The country’s political history in the 17 years since the collapse of the USSR has been almost exclusively violent. The Georgian nationalist Zviad Gamsakhurdia was overthrown in 1992 after a civil war with the two separatist regions. He was replaced by James Baker’s old friend Eduard Shevardnadze, the former Soviet foreign minister and long-time Communist Party boss in Georgia, who returned to his native land after the collapse of the USSR to take up his old job. Shevardnadze was showered with praise by Western leaders, Left and Right alike, up until the moment when he was overthrown in the Western-orchestrated “Rose Revolution” at the end of 2003, after which he was denounced as a corrupt dictator.
More Western praise was immediately lavished on the new tough man in Tbilisi when he was confirmed in office after winning over 95 percent of the vote in the presidential election, a tally of which Saddam Hussein would have been proud. This applause came in spite of the fact that Saakashvili obviously had a penchant for violence. On Jan. 12, 2004, shortly after the Rose Revolution but before he officially became president, Saakashvili said that he had given orders to the police to open fire on any prisoners who started disturbances. He also said, “We shall liquidate all bandits, as a class.” Later that year, in August, he announced that he had given orders to his navy to shoot at all ships that violated Georgia’s territorial waters, including cruise ships carrying tourists to Abkhazia. (The Black Sea is a popular holiday destination for Russians.)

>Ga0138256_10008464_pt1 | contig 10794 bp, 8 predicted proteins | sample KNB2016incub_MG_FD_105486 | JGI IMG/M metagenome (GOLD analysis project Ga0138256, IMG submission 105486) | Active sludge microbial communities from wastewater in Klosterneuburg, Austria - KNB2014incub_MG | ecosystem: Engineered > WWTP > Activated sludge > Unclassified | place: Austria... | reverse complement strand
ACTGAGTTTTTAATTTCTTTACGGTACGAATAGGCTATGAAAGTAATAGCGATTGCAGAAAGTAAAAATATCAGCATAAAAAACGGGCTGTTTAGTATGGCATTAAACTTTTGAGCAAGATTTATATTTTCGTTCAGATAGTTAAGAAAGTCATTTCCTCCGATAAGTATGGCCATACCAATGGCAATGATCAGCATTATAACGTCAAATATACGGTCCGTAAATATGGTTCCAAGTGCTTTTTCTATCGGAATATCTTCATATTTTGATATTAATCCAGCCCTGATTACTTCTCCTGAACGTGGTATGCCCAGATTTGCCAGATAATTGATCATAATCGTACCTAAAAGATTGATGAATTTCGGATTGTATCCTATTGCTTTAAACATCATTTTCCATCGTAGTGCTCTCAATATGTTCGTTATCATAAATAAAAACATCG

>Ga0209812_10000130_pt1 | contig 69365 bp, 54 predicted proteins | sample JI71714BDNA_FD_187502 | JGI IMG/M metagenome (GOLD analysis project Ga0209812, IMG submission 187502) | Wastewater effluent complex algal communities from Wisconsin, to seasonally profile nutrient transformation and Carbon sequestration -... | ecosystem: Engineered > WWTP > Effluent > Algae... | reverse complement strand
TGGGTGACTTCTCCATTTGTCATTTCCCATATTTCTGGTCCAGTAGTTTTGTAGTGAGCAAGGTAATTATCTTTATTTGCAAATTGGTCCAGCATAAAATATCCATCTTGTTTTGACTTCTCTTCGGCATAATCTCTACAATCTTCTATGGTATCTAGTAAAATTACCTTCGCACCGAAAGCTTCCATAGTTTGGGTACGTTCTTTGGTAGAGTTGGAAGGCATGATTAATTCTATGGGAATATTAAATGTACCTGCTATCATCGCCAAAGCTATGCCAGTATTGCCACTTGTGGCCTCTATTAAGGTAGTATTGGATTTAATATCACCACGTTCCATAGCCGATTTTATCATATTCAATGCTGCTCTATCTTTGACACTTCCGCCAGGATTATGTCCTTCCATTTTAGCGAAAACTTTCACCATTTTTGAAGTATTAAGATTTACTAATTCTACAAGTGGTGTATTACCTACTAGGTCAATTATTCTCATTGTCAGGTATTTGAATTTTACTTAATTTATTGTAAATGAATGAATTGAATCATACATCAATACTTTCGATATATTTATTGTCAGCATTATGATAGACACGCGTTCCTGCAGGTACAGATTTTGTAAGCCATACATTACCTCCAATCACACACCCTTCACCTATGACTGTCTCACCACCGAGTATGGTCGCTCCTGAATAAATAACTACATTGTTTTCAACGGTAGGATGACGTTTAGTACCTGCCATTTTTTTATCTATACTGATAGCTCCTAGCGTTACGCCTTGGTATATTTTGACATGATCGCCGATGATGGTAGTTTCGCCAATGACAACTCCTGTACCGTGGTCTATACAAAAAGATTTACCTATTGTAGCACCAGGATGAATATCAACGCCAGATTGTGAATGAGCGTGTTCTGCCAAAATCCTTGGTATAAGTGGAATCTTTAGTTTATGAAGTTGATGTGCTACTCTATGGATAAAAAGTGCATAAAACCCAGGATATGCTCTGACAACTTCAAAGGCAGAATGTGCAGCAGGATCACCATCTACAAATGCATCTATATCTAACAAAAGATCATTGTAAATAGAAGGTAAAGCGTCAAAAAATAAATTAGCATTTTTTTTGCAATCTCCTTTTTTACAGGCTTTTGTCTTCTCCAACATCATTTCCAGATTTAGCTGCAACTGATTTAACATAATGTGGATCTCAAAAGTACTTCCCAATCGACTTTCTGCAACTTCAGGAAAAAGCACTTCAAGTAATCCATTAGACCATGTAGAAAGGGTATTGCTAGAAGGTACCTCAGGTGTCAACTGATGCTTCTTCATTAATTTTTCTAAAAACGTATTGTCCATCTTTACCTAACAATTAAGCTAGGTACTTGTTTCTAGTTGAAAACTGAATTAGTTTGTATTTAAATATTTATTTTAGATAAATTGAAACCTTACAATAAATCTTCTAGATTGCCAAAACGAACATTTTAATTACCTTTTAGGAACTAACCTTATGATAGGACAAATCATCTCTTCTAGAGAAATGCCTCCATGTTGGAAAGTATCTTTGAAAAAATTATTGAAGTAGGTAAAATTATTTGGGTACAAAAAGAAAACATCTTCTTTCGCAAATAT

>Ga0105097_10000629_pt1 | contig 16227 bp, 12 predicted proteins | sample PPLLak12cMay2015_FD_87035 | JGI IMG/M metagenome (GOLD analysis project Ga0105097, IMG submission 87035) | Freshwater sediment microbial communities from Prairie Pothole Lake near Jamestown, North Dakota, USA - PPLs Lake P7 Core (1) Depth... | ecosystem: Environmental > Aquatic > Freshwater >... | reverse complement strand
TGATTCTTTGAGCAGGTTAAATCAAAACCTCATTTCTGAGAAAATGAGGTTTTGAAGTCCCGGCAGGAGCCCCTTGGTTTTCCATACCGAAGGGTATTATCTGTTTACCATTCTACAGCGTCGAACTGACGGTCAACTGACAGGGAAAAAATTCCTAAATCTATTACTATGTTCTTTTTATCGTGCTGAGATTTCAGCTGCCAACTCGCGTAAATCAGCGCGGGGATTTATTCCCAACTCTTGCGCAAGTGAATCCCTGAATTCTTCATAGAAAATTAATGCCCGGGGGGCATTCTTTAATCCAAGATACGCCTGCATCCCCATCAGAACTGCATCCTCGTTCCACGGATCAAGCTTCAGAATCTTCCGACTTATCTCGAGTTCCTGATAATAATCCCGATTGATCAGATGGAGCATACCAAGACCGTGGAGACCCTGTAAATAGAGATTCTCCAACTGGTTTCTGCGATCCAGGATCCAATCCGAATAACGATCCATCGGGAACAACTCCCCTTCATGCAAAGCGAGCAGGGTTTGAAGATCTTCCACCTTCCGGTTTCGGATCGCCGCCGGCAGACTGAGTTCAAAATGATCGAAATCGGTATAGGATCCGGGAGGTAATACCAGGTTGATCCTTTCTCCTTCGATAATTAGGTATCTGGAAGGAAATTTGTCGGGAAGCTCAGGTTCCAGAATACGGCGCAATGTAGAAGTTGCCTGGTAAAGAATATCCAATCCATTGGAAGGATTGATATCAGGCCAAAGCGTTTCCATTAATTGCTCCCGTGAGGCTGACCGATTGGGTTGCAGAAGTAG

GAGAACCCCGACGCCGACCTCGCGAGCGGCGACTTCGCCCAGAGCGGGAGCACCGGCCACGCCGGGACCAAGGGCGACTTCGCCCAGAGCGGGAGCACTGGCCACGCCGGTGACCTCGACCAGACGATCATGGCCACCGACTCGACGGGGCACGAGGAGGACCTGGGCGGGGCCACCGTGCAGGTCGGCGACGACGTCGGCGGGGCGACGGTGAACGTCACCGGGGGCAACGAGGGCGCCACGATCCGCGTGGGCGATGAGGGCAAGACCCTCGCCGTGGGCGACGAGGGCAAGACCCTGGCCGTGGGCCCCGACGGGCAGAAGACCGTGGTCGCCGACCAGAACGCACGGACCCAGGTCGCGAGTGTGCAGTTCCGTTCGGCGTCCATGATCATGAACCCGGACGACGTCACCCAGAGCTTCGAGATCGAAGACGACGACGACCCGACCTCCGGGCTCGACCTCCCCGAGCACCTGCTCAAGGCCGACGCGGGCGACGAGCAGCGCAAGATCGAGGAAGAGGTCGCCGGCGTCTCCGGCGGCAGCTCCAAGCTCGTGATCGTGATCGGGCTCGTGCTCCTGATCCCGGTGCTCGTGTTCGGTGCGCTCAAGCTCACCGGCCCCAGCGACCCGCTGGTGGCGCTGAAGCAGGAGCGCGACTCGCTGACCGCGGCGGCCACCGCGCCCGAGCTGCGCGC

As soon as he seized power, Saakashvili’s regime unleashed an orgy of arrests of officials. In the name of that old Communist chestnut, an “anti-corruption campaign,” hundreds were rounded up. For months, Georgians were treated daily to live broadcasts of ministers, officials, and judges being bundled into police cars in the middle of the night. No doubt some Georgians relished the sight of the mighty falling, but many probably feared that one day they might get the 3 a.m. knock on the door themselves.
This is all true, and needs to be said. But as with a lot of things, it needs nuance. Georgia has always been a clannish mess -- The Tbilisi Blues has an excellent chronicle of the country's current politics, and Simon Sebag-Montefiore's Young Stalin is a really good look into pre-Communist Georgia. But what are we comparing Georgia to, exactly? Russia? Azerbaijan? Armenia? Georgia is top of the stack in the region -- that may not be much, but it is something.
Edit: Russia Blog, which is one of the more authoritative of the blogospheric Russia-watchers, has some pretty harsh criticism for the Institute for Democracy and Cooperation, the organization that John Laughland, who wrote the linked piece, works for. I'll leave it as an exercise for the reader to determine who is the pot and who the kettle.
Edit 2: The linked piece shows up on the front page of the American Conservative's website today, but seems to have run in the September 2008 print edition. But the piece still invites pushback by dint of showing up as it does now. Given the still-ongoing opposition street blockades (which, unlike some previous protests, has not been put down by riot police), possible ascension to NATO, and upset over a possible mutiny, Georgia's status as a Western-looking democracy is a very salient point.